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COVID-19 takes bite out of U.S. corporate pension plans

Decline in equity markets fuels drop of 8 percentage points in funded status during first quarter, Willis Towers Watson analysis finds

Investments|Retirement
COVID 19 Coronavirus

April 2, 2020

ARLINGTON, VA, April 2, 2020 — The funded status of the nation’s largest corporate pension plans fell by eight percentage points during the first quarter of 2020, driven primarily by declines in equity markets, according to an analysis by Willis Towers Watson (NASDAQ: WLTW), a leading global advisory, broking and solutions company.

Willis Towers Watson examined pension plan data for 376 Fortune 1000 companies that sponsor U.S. defined benefit pension plans. Results indicate the aggregate pension funded status is estimated to be 79% as of March 31, 2020, compared with 87% at the end of 2019. That’s the lowest funded status plans have experienced since 2012, when the year-end funded status stood at 77%. The analysis found the pension deficit is projected to be $365 billion as of March 31, 2020, higher than the $229 billion deficit at the end of 2019. Unlike pension assets, pension obligations increased minimally from $1.75 trillion at the end of 2019 to $1.76 trillion at March 31, 2020.

“Corporate pension plans took a hit in the first quarter,” said Royce Kosoff, managing director, Retirement, Willis Towers Watson. “As a result, aggregate funding levels declined to a level we haven’t seen since 2012. Sponsors recently gained some reprieve with funding requirements deferred for 2020 but will likely face significant cost increases in 2021 and beyond. This serves as a fresh reminder for plan sponsors to carefully review their funding policy, investment allocation and overall risk management approach.”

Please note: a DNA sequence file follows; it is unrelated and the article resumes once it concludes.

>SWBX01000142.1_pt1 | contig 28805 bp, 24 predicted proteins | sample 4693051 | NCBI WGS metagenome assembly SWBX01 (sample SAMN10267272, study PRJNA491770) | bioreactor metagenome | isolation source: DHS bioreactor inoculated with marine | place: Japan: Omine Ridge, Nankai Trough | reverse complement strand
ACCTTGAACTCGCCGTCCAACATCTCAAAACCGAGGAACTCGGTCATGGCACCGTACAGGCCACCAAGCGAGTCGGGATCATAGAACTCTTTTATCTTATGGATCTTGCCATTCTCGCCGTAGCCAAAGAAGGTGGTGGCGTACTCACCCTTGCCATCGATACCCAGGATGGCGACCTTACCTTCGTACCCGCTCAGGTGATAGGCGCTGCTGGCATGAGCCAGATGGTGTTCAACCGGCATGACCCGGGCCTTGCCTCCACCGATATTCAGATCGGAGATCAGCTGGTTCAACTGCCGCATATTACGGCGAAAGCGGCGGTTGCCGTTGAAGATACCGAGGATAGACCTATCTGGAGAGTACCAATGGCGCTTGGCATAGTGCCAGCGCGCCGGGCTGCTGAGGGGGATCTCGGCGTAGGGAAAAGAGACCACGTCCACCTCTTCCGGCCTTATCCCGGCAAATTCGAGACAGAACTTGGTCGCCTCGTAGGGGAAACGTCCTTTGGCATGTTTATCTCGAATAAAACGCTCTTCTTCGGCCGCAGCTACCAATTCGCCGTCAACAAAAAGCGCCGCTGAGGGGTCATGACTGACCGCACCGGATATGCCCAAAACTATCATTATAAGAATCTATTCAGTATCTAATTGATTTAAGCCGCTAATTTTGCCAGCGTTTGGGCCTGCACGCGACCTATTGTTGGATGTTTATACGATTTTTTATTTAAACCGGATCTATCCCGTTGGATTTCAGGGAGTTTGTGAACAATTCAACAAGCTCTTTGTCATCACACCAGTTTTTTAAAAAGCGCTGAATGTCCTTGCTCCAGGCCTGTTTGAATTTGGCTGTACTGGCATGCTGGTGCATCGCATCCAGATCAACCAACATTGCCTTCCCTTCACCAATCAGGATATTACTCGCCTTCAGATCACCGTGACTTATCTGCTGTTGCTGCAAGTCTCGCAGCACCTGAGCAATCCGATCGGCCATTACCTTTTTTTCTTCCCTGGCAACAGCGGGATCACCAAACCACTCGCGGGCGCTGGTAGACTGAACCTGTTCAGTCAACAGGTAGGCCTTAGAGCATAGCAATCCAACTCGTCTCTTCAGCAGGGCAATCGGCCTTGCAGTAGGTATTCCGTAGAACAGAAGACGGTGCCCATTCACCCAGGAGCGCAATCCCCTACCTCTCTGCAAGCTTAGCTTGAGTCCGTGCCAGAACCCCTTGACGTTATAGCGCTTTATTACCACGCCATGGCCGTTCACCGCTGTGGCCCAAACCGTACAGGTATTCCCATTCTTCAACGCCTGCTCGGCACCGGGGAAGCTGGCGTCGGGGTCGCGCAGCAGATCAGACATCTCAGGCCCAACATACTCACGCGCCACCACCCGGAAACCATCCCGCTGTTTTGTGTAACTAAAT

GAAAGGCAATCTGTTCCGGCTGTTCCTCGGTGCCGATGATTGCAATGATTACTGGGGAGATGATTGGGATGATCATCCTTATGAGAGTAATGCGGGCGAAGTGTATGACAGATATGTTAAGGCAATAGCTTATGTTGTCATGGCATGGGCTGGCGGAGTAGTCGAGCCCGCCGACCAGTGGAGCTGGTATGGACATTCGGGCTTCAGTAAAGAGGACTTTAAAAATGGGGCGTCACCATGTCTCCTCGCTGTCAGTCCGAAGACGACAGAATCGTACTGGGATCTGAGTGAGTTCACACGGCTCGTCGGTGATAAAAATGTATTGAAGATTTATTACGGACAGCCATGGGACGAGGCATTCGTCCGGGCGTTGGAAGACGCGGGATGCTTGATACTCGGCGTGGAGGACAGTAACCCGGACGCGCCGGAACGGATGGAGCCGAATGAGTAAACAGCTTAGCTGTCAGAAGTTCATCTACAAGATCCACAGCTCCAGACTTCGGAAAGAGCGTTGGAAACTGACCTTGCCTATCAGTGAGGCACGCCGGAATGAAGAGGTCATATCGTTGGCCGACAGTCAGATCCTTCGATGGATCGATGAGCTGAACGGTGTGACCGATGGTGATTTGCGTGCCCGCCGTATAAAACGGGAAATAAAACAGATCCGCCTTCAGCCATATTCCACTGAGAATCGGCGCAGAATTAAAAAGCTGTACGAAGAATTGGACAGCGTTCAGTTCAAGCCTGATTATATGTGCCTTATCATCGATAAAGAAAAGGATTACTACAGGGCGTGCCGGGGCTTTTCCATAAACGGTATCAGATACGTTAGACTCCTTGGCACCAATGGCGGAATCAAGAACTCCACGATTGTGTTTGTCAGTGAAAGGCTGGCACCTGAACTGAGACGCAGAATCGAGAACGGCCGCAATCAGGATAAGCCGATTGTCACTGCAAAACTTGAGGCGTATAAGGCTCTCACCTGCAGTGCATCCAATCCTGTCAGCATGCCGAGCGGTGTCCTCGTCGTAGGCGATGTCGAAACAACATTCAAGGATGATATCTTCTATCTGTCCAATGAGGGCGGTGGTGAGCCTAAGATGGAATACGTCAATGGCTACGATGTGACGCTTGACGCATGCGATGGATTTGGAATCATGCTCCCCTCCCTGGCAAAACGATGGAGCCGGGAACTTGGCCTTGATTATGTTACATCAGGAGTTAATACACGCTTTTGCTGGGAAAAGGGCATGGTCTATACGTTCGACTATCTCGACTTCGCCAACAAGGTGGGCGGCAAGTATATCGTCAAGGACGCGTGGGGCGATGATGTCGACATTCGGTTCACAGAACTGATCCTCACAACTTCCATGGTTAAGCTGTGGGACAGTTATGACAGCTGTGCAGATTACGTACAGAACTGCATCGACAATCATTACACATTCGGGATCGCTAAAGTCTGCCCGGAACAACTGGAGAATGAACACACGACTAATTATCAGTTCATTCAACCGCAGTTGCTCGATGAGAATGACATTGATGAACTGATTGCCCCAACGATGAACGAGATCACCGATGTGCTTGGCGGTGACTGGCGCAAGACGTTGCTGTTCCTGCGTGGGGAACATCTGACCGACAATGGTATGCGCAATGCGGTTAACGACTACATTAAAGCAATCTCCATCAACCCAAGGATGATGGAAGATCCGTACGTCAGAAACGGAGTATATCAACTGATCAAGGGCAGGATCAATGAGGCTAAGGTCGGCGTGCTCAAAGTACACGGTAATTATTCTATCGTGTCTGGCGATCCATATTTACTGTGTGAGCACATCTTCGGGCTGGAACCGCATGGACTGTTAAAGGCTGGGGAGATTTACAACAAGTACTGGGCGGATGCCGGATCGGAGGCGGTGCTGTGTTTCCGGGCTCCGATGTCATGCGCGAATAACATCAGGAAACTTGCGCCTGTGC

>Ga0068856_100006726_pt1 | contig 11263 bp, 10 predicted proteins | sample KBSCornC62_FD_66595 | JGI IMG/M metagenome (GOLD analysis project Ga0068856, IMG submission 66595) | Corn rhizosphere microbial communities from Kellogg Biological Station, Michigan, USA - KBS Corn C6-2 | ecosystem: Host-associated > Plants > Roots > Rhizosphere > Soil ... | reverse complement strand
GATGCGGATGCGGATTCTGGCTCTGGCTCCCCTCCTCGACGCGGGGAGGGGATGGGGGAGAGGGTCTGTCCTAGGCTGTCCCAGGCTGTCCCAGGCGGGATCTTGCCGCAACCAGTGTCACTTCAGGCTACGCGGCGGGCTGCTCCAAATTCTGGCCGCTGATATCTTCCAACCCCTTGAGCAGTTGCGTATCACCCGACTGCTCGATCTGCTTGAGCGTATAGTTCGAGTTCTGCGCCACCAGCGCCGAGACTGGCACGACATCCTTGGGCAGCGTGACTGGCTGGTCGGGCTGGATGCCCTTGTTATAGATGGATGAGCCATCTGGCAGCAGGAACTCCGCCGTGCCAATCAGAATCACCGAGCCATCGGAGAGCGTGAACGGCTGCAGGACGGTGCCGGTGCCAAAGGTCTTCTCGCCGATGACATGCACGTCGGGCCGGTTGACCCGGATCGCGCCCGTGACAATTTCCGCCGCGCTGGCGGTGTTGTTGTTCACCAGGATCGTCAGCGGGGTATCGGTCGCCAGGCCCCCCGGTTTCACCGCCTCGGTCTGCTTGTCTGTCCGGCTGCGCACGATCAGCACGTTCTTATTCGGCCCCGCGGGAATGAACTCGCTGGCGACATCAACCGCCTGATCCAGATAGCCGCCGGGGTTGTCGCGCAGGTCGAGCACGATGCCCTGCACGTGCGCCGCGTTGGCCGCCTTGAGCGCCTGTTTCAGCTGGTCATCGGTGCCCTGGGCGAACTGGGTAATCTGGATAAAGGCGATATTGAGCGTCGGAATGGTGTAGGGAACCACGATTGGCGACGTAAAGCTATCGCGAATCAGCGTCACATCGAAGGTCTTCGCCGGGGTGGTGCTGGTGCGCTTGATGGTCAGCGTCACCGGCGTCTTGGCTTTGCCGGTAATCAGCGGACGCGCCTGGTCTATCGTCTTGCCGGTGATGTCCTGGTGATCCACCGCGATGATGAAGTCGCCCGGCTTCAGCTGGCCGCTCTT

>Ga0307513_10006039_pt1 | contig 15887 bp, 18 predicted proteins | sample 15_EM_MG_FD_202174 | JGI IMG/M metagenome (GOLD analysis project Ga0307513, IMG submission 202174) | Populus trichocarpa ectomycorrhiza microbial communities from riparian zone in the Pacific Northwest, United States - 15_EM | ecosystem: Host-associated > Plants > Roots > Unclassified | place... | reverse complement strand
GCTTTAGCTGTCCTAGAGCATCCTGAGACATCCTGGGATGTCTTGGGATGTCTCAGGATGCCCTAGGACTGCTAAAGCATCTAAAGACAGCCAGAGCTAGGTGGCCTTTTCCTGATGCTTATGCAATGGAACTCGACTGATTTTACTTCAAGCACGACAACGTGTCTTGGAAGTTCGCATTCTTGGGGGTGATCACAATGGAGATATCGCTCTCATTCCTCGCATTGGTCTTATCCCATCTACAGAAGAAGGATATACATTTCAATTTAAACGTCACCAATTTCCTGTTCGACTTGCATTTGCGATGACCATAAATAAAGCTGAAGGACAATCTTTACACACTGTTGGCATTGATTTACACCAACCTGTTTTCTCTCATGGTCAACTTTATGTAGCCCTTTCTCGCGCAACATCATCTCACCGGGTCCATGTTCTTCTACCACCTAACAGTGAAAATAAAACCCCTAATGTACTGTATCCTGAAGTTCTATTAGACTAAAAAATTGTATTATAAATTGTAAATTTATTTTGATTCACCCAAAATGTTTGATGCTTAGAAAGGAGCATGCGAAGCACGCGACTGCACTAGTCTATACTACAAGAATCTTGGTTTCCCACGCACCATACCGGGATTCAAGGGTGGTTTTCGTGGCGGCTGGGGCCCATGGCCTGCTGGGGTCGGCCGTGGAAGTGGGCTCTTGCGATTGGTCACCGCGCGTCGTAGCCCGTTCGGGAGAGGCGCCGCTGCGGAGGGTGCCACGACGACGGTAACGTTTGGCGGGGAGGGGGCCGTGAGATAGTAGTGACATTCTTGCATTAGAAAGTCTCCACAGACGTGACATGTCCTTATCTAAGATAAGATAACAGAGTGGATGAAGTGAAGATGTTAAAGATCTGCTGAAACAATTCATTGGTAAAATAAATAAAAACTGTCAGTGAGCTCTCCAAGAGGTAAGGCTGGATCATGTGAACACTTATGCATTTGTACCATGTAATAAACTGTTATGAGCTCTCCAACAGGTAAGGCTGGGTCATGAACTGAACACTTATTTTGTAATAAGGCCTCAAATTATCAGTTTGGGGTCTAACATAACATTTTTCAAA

Pension plan assets decreased during the quarter from $1.52 trillion at the end of 2019 to $1.40 trillion as of March 31, 2020. Overall investment returns are estimated to have fallen by 7% in the first quarter, although returns varied significantly by asset class. Domestic large capitalization equities dropped significantly by 20%, while domestic small/mid-capitalization equities fell by 30%. U.S. aggregate bonds recognized gains of 3%, while long corporate and long government bonds, typically used in liability-driven investing strategies, realized drastically different results. Long corporate bonds realized losses of 5% while long government bonds realized gains of 21%.*

“The fallout from a volatile first quarter was not uniform across plan sponsors,” said Richard McEvoy, U.S. lead, Delegated Integrated Solutions, Willis Towers Watson. “On the growth asset side, the composition of growth assets was the primary driver of results with diversified allocations mitigating drawdowns. Rates and credit spreads also had a wild ride, and liability-driven investment strategies limited the damage to funding levels in many cases. A key element was how plan sponsors allocated between Treasuries and credit. Overall, we saw significant variations of outcomes, reflecting the wider variation in pension strategies taken today than in years past.”

About the analysis

Willis Towers Watson analyzed 376 Fortune 1000 companies for which complete data were available. First quarter 2020 figures are estimates of U.S. plan assets and liabilities.

About Willis Towers Watson

Willis Towers Watson (NASDAQ: WLTW) is a leading global advisory, broking and solutions company that helps clients around the world turn risk into a path for growth. With roots dating to 1828, Willis Towers Watson has 45,000 employees serving more than 140 countries and markets. We design and deliver solutions that manage risk, optimize benefits, cultivate talent, and expand the power of capital to protect and strengthen institutions and individuals. Our unique perspective allows us to see the critical intersections between talent, assets and ideas — the dynamic formula that drives business performance. Together, we unlock potential. Learn more at willistowerswatson.com.

*Domestic large capitalization equities are measured by the S&P 500 Index; domestic small/mid-capitalization equities are measured by the Russell 2500 Index; U.S. aggregate bonds are measured by Bloomberg Barclay Aggregate; U.S. long corporate bonds are measured by Bloomberg Barclays Long U.S. Credit; U.S. government bonds are measured by Bloomberg Barclays Long Treasury.

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